Artist Olafur Eliasson will be in conversation with Rail editor Dr. Julie Reiss and curator Dr. Douglas Dreishpoon. We’ll conclude with a poetry reading from Valérie Déus.
In this talk
Eliasson was born in 1967. He grew up in Iceland and Denmark and studied from 1989 to 1995 at the Royal Danish Academy of Fine Arts. In 1995, he moved to Berlin and founded Studio Olafur Eliasson, which today comprises a large team of craftsmen, architects, archivists, researchers, administrators, cooks, programmers, art historians, and specialized technicians.
Olafur Eliasson’s art is driven by his interests in perception, movement, embodied experience, and feelings of self. He strives to make the concerns of art relevant to society at large. Art, for him, is a crucial means for turning thinking into doing in the world. Eliasson’s works span sculpture, painting, photography, film, and installation. Not limited to the confines of the museum and gallery, his practice engages the broader public sphere through architectural projects, interventions in civic space, arts education, policy-making, and issues of sustainability and climate change.
In 2019 Eliasson was appointed Goodwill Ambassador for renewable energy and climate action by the United Nations Development Programme. Eliasson lives and works in Copenhagen and Berlin.
Dr. Douglas Dreishpoon, Chief Curator Emeritus at the Albright-Knox, is currently Director of the Catalogue Raisonné project at the Helen Frankenthaler Foundation in New York City. His 26 years of experience in museums include such roles as Curator of Collections at the Weatherspoon Art Museum at The University of North Carolina at Greensboro (1995–1998) and Curator of Contemporary Art at the Tampa Museum of Art in Florida (1991–1995).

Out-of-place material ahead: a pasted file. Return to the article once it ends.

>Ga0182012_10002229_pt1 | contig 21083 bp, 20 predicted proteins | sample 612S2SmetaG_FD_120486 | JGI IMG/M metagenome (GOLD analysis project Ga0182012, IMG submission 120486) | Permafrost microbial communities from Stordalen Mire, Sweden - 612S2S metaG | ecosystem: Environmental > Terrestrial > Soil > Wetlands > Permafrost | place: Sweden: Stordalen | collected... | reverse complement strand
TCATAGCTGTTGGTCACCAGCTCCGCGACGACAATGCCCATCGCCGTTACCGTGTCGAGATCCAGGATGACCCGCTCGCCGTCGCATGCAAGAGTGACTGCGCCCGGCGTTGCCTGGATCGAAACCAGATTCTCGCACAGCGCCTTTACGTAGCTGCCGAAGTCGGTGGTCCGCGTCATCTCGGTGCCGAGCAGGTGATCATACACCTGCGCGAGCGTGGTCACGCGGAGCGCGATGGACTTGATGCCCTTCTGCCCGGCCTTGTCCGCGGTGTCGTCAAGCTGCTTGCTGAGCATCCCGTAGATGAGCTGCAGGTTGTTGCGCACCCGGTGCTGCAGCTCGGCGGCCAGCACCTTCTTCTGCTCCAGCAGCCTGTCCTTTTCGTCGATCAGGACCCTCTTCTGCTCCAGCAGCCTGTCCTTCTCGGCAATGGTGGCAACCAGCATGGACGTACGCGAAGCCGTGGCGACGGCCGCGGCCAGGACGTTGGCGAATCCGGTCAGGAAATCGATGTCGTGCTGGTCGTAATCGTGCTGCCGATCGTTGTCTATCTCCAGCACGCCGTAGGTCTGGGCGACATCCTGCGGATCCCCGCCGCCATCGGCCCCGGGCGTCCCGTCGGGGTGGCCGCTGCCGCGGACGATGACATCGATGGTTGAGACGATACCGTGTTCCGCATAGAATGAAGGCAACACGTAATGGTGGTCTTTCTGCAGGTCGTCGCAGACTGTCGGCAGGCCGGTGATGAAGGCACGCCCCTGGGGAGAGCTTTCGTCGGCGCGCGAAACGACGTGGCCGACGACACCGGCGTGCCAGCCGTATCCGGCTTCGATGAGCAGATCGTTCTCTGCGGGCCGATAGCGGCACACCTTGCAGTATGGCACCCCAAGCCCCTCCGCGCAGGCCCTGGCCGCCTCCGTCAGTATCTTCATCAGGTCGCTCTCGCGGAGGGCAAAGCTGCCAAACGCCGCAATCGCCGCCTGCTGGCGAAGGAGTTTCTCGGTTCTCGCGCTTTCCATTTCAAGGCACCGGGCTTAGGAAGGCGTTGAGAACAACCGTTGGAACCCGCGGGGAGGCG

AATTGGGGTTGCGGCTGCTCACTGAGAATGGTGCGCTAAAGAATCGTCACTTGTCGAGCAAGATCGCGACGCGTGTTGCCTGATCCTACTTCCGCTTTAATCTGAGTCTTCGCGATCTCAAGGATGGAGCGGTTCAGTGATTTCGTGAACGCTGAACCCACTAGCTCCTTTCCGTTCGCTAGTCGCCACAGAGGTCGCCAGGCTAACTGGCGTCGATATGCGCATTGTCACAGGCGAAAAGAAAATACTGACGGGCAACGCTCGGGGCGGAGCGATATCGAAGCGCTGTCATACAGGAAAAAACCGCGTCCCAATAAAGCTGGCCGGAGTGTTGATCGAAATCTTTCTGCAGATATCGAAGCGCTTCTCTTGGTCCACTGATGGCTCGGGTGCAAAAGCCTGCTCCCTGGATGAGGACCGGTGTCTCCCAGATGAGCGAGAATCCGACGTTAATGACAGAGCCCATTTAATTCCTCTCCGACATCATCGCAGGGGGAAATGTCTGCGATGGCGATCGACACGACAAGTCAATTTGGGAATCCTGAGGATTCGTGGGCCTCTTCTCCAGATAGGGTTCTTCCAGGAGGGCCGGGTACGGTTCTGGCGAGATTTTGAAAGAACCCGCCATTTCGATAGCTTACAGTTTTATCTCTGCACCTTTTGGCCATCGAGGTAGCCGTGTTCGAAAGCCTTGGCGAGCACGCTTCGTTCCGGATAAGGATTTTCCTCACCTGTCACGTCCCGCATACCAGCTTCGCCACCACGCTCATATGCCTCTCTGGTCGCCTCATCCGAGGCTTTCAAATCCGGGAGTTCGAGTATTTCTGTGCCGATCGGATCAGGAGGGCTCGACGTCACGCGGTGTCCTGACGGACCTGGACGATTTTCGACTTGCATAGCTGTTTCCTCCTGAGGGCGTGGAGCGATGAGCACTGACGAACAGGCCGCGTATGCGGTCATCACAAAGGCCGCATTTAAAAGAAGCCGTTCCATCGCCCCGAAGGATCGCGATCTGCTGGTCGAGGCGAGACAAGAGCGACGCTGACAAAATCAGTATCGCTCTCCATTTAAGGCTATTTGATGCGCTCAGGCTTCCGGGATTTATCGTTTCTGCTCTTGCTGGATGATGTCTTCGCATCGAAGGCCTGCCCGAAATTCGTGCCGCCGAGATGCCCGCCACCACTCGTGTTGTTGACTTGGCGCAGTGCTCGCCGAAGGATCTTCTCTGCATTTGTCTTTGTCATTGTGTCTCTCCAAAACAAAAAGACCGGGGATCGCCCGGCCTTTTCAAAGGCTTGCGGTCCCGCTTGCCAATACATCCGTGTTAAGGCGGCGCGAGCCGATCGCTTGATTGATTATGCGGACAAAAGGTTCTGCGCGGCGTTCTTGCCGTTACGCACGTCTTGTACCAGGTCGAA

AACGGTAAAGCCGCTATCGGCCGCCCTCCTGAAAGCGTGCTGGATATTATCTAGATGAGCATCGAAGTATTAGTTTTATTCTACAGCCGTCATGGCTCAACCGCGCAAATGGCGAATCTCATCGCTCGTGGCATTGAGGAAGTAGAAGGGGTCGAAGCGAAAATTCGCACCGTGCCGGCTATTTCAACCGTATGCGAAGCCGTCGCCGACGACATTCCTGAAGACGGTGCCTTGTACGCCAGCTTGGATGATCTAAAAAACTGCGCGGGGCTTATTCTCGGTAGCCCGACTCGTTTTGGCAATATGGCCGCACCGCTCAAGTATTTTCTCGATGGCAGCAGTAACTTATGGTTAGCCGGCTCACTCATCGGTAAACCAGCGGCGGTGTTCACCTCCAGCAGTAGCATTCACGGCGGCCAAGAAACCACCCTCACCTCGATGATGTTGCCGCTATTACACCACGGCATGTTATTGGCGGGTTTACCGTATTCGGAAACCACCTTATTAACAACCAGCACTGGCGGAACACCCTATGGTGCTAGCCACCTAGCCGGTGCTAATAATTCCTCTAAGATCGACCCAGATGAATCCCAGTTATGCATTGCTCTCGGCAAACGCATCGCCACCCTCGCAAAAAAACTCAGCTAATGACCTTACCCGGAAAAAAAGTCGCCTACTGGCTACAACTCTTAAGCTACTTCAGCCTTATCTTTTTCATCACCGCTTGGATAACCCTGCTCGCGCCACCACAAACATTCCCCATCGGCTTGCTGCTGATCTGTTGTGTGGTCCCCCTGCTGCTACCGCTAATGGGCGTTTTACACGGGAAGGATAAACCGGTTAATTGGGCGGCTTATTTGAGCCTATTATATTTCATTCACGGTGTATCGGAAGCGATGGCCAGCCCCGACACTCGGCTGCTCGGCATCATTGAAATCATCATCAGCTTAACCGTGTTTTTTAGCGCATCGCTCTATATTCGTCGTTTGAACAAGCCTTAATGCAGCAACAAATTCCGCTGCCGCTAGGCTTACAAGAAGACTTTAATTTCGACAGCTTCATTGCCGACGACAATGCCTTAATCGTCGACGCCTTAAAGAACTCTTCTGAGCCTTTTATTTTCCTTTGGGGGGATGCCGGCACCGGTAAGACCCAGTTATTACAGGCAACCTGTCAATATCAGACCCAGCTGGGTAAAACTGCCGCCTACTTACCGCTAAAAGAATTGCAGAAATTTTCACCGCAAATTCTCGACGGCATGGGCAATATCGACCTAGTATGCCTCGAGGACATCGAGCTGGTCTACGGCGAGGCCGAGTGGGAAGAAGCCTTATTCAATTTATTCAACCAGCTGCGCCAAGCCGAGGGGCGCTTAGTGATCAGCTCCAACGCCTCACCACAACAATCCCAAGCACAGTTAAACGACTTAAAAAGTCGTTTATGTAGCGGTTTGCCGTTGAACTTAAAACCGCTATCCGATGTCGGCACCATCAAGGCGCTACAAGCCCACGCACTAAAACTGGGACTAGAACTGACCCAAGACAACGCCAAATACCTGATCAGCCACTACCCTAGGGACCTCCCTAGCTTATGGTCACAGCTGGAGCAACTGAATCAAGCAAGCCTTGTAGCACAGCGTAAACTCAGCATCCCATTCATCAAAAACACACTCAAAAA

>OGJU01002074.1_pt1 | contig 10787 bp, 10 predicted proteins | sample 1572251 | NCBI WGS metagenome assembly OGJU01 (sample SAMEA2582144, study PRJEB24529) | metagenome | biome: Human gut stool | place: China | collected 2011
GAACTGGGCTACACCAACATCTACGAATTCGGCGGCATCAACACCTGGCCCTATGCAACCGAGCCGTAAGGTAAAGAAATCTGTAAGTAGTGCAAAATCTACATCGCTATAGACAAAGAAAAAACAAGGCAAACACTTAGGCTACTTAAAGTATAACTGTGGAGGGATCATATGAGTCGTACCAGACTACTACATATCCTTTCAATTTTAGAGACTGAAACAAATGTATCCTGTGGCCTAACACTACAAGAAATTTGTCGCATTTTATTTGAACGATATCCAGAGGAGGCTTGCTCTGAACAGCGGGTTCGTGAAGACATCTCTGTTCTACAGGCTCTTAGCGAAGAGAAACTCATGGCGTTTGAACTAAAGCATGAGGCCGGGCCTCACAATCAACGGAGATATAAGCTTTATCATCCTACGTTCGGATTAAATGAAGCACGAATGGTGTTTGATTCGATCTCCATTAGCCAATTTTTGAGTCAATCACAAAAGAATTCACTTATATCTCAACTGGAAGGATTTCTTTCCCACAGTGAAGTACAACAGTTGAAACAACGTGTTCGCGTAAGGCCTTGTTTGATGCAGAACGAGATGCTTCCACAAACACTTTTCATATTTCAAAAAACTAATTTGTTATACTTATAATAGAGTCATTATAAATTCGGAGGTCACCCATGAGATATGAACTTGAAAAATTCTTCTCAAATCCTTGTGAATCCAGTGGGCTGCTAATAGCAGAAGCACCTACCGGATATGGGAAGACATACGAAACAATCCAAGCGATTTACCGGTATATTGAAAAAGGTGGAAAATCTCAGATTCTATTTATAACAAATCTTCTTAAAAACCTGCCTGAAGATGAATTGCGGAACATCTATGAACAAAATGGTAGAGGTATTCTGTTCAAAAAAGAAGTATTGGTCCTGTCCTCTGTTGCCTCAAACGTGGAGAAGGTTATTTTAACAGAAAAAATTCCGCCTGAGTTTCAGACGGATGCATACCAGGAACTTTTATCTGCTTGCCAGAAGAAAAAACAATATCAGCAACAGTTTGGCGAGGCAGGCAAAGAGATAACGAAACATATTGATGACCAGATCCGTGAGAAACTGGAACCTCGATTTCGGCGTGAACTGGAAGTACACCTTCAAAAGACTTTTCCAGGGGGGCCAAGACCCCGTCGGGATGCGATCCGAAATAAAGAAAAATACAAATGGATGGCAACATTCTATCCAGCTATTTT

His essays, interviews, and reviews have been published in numerous catalogues, magazines, and journals, including Art in America, Art Journal, ARTnews, and Sculpture. Recent publications include The Long Curve: 150 Years of Visionary Collecting at the Albright-Knox Art Gallery (Skira, 2011); Guillermo Kuitca: Everything, Paintings and Works on Paper, 1980–2008 (Scala, 2009); ROBERT MANGOLD: Beyond the Line | Paintings and Project 2000–2008 (Abrams, 2009); Ken Price: Slow and Steady Wins the Race, Works on Paper, 1962–2010 (The Drawing Center, 2013); Giving Up One’s Mark: Helen Frankenthaler in the 1960s and 1970s (2014); Imperfections by Chance: Paul Feeley Retrospective, 1954–1965 (2015); and Nothing and Everything: Seven Artists, 1947–1962 (Hauser & Wirth, 2017).
A former board member of the American Section of the International Association of Art Critics, Dreishpoon holds a Bachelor of Arts from Skidmore College, a master’s degree from Tufts University, and a PhD from the Graduate Center of the City University of New York.
The Rail has a tradition of ending our conversations with a poem, and we’re fortunate to have Valérie Déus reading.